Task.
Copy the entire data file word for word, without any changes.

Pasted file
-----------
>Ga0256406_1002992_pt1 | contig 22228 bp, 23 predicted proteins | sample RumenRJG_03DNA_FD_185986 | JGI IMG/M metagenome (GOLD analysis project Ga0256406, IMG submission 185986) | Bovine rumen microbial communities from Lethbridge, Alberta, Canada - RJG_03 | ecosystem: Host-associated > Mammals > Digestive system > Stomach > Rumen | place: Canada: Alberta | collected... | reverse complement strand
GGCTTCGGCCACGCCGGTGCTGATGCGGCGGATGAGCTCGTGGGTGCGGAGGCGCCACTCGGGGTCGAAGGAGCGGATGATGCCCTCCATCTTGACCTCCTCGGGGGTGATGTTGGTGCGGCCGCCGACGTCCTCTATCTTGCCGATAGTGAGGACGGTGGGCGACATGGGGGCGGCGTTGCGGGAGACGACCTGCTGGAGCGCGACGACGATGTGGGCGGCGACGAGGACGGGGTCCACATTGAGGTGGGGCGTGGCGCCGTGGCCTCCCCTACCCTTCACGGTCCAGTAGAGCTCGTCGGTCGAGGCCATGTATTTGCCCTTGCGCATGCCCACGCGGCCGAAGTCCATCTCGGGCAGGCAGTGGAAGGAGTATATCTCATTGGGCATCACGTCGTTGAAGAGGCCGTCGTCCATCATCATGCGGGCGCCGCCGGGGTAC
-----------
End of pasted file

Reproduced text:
>Ga0256406_1002992_pt1 | contig 22228 bp, 23 predicted proteins | sample RumenRJG_03DNA_FD_185986 | JGI IMG/M metagenome (GOLD analysis project Ga0256406, IMG submission 185986) | Bovine rumen microbial communities from Lethbridge, Alberta, Canada - RJG_03 | ecosystem: Host-associated > Mammals > Digestive system > Stomach > Rumen | place: Canada: Alberta | collected... | reverse complement strand
GGCTTCGGCCACGCCGGTGCTGATGCGGCGGATGAGCTCGTGGGTGCGGAGGCGCCACTCGGGGTCGAAGGAGCGGATGATGCCCTCCATCTTGACCTCCTCGGGGGTGATGTTGGTGCGGCCGCCGACGTCCTCTATCTTGCCGATAGTGAGGACGGTGGGCGACATGGGGGCGGCGTTGCGGGAGACGACCTGCTGGAGCGCGACGACGATGTGGGCGGCGACGAGGACGGGGTCCACATTGAGGTGGGGCGTGGCGCCGTGGCCTCCCCTACCCTTCACGGTCCAGTAGAGCTCGTCGGTCGAGGCCATGTATTTGCCCTTGCGCATGCCCACGCGGCCGAAGTCCATCTCGGGCAGGCAGTGGAAGGAGTATATCTCATTGGGCATCACGTCGTTGAAGAGGCCGTCGTCCATCATCATGCGGGCGCCGCCGGGGTAC